by Jack Sharkey
It would be a fair statement to say that if you are a person, aware of Charlie Brown or Christmas, or were born after 1955 (or any of the above), you have a personal relationship with the song Linus & Lucy from the 1965 Peanuts television special A Charlie Brown Christmas. You instantly become eight years old, with all of the joy and anticipation of the season the second you hear that left-hand opening piano riff.
Therefore, as an eternally wide-eyed and innocent eight-year-old, you may have missed a mistake in the opening minute of the show’s most iconic song that once you hear you can never unhear – and that’s a beautiful thing!
Bebop was mellowing into ‘cool’ and ‘cool’ was the musical flavor of the times. Thick-rimmed glasses, black turtlenecks and outrageous sideburns were what the hipsters were sporting. Television was becoming a cultural mainstay, and the loveable loser in all of us was found in newspapers across the country in Charles M. Schulz’s Peanuts comic strip. Sponsored by Coca-Cola, A Charlie Brown Christmas was written and produced in less than six months on a budget of $96,000 and premiered in early December 1965.
It looked like a rush job, sounded weird (cool jazz for a kids’ show? Seriously?) and featured unknown child actors voicing the Peanuts gang. Executives at CBS expected a disaster, and at first, reviews and ratings proved them right, but as we all know, fifty-four years later, it’s really not a proper holiday season without the music and story of A Charlie Brown Christmas.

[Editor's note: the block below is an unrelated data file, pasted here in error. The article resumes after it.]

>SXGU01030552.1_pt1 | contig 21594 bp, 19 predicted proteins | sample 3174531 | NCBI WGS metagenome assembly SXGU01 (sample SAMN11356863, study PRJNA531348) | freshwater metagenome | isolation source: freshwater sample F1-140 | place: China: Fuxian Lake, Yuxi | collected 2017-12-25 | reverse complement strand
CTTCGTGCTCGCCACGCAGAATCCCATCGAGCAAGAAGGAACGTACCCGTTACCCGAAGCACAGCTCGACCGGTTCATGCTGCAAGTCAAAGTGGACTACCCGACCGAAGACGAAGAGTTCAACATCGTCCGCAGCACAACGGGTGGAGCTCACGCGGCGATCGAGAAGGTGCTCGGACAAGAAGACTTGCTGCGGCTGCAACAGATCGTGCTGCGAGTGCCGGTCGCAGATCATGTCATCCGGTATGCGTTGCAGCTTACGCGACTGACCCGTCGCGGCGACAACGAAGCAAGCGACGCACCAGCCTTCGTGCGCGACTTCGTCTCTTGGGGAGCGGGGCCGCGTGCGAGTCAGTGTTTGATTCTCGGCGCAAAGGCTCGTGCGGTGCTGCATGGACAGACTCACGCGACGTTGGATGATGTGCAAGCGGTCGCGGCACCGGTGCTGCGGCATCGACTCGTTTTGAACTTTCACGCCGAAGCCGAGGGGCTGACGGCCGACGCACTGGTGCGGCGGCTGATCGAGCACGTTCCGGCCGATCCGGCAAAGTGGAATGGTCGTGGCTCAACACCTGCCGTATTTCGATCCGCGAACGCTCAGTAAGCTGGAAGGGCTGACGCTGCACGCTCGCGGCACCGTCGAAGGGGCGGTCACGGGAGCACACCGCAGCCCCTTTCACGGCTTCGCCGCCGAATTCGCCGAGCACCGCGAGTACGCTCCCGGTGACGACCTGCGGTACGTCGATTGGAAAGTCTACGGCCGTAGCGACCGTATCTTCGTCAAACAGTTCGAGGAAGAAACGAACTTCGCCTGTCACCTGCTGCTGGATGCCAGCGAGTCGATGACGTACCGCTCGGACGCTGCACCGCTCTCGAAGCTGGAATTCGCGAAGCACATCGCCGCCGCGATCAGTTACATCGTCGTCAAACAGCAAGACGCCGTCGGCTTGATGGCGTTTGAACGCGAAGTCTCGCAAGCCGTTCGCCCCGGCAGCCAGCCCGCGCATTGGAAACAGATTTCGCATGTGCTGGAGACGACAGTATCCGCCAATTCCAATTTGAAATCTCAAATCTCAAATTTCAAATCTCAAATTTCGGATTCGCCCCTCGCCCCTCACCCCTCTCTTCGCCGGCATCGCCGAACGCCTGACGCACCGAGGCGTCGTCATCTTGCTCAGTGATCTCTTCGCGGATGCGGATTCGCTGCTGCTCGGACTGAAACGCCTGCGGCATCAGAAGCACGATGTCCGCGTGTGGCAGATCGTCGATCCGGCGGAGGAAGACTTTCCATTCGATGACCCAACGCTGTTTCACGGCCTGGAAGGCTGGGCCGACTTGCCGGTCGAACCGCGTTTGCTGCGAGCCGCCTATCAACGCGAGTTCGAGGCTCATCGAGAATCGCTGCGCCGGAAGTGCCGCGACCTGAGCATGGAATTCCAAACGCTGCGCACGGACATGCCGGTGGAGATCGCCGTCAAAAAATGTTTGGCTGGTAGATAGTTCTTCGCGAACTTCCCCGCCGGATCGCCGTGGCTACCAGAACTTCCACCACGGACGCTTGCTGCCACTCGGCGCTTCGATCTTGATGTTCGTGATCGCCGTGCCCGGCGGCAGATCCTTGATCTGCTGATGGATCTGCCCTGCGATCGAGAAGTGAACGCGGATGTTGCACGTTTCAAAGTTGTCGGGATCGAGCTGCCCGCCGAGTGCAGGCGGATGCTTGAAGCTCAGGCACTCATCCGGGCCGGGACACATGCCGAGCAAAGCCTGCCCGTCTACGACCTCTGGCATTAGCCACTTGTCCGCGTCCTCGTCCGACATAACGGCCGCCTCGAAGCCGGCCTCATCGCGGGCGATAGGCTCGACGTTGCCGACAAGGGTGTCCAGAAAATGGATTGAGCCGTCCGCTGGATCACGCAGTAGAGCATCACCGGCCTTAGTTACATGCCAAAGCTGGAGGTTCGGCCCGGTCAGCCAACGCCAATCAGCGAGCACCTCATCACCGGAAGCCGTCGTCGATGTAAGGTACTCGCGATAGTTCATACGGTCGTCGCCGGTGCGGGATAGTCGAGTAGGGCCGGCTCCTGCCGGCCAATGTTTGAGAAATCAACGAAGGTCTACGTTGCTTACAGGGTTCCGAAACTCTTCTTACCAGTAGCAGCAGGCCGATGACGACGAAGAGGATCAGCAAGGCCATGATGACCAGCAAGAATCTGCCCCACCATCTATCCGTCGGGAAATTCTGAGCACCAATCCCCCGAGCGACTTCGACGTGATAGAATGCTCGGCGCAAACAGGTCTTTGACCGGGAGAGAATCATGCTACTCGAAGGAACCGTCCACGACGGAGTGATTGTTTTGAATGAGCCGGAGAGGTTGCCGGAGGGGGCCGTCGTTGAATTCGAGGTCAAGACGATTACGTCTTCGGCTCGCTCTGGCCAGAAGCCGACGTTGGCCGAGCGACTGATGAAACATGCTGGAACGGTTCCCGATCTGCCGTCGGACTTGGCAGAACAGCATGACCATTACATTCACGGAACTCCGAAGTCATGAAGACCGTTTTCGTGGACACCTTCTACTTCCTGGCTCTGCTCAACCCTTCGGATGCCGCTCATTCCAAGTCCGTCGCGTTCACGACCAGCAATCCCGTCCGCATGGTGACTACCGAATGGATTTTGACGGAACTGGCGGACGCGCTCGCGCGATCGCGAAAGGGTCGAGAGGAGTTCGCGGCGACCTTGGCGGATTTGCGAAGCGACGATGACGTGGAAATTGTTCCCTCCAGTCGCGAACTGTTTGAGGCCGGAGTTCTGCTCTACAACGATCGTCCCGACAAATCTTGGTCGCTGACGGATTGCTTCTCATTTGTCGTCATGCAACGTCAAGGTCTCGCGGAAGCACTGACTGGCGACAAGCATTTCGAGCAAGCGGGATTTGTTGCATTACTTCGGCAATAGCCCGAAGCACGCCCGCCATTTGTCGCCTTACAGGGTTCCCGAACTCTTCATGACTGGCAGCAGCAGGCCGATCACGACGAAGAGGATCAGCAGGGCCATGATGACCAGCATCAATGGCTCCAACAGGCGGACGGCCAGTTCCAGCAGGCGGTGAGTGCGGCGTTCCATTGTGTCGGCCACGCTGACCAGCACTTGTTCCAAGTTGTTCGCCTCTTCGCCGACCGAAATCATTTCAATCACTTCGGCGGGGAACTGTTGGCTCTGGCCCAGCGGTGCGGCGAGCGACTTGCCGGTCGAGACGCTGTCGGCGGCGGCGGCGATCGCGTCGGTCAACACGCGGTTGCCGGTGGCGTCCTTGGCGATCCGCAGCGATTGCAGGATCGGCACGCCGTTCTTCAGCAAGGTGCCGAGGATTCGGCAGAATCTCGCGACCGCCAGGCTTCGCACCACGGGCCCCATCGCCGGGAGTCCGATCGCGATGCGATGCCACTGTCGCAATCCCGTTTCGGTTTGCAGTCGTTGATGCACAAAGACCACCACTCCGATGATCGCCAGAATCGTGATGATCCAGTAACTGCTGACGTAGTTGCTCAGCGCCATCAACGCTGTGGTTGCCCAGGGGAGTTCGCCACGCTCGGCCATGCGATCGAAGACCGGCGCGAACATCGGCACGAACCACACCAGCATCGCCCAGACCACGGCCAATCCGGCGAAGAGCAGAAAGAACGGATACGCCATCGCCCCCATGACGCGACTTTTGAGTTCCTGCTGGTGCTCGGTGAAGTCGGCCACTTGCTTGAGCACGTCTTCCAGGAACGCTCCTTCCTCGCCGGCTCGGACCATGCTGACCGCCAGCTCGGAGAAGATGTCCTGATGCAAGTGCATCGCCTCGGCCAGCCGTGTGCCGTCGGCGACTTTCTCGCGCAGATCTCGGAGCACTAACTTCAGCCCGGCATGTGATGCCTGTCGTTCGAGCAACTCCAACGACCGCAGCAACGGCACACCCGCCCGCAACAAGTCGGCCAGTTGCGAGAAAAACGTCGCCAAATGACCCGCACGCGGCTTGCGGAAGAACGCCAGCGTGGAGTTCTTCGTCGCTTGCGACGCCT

With all of that, it’s easy to see why a fat-finger mistake by one of jazz’s pre-eminent pianists was ignored.
At the 0:50 second mark – as the Vince Guaraldi Trio (Fred Marshall on bass and Jerry Granelli on drums) enters the second verse, Guaraldi’s finger slips off a black key creating an ever-so-slight flubbed note. It’s not much – and it would never make it out of the studio today – but it’s beautifully human and fits the show it was recorded for perfectly. Enjoy it for the statement it makes!
Vince Guaraldi's soundtrack to A Charlie Brown Christmas is truly a great album, so do yourself a favor and just listen to the soundtrack album and have yourself the coolest of Yules!
Special Bonus Did You Hear That? – On the opening track O Tannenbaum, there’s another slight flub at the 0:16 mark that would have immediately been comped out of any production done today – which I kind of lament.